While it’s true that in these films the protagonist is often their own worst enemy, and can be considered antagonists, movies are a visual medium. Think of how it would look onscreen to just follow a character around during a transition and just hear their internal thoughts.

Yes, but you have to look at the films as a screenwriter, which means the protagonist drives the story. The antagonist impedes his progress.

It’s best to use an external storyline in a film that's about life transitions.
The protagonist has a drive that moves the film forward. Another character impedes his progress, and that character is an antagonist. In a novel you could just deal with a character experiencing loss. You could explore his internal dialogue. But in a film you need conflict that shows up on the screen.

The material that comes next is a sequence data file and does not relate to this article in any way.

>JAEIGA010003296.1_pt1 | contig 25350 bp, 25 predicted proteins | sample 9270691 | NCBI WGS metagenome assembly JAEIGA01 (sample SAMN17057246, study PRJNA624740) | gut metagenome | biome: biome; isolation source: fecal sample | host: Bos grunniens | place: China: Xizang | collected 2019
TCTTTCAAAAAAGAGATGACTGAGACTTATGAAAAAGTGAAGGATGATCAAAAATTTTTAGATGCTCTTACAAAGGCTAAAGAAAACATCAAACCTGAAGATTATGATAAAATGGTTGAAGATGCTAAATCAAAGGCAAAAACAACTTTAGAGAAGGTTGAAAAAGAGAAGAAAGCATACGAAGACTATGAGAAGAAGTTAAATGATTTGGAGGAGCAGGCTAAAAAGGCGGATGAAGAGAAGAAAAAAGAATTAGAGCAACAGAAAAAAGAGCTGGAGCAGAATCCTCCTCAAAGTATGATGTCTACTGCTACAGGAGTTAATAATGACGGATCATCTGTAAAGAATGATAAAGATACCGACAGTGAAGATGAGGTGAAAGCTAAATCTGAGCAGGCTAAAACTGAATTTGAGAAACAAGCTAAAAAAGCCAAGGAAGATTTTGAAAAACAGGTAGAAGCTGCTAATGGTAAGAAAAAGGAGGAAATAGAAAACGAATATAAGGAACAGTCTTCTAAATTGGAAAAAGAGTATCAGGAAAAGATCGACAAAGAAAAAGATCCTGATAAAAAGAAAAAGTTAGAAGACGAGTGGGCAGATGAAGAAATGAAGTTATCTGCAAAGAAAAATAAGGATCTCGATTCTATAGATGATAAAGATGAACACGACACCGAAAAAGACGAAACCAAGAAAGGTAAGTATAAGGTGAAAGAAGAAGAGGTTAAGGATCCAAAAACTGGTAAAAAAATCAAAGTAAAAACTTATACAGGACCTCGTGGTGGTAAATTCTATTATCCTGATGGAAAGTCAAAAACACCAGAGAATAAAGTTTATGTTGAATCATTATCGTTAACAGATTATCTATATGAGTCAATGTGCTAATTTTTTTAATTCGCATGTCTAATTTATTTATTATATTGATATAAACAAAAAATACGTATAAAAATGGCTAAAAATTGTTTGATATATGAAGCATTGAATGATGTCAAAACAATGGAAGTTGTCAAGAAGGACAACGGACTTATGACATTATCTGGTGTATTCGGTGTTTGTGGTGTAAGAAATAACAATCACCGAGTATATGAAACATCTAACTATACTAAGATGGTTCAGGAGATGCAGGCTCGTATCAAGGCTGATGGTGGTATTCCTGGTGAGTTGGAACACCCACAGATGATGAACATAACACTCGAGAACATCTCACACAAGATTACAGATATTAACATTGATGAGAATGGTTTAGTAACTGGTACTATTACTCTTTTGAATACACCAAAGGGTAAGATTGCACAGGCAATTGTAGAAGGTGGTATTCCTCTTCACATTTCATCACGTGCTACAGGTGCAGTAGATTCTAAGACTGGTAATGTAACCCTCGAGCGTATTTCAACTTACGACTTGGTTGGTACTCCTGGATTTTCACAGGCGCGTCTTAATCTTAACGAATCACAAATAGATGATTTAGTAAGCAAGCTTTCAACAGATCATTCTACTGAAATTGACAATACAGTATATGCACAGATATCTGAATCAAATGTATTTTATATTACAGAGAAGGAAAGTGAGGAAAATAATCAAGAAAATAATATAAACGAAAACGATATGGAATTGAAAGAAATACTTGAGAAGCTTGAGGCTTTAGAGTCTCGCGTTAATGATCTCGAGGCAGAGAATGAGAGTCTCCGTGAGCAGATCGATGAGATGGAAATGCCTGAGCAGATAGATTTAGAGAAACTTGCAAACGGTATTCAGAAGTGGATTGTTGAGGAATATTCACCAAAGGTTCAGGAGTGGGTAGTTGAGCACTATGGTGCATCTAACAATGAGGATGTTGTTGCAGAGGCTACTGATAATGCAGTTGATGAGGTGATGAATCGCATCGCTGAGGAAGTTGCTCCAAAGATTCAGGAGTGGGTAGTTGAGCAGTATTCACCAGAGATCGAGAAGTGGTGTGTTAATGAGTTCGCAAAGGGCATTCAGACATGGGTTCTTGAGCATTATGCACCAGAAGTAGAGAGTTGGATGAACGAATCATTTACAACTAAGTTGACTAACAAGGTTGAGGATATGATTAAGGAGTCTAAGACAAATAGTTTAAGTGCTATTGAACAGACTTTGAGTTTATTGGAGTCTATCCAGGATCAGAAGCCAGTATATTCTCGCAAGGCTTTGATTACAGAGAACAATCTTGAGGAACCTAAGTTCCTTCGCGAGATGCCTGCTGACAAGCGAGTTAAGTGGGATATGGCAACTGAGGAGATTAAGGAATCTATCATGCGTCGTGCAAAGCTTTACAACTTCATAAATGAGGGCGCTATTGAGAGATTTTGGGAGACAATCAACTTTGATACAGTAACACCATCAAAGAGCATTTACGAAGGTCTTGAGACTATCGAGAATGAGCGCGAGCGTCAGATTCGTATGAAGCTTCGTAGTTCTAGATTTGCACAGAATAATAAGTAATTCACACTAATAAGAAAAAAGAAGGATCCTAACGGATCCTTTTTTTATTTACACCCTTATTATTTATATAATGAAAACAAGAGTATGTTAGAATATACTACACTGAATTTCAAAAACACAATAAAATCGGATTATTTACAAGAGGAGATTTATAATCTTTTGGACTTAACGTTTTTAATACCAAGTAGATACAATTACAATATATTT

Looking at some of the best films in the “rite-of-passage” genre, it’s apparent the good ones have created an external antagonist (an actual person, not “depression” or “addiction”).

In Leaving Las Vegas, Nick Cage’s character’s drive is to drink himself to death after encountering some tragic losses. A beautiful but essentially broken prostitute, played by Elizabeth Shue, slows him down and almost stops him by offering him compassion, friendship, and a place to stay.

In Silver Linings Playbook, Bradley Cooper’s character (dealing with bipolar disorder) comes out of a mental facility driven to get back together with his ex-wife. Jennifer Lawrence’s character stands in his way, and eventually prevails, as they fall in love.

In Ordinary People, a young boy fails to save his brother from drowning and after his death, is wracked with guilt, and eventually attempts suicide. The antagonist in Ordinary People is his cold-hearted mother played by Mary Tyler Moore.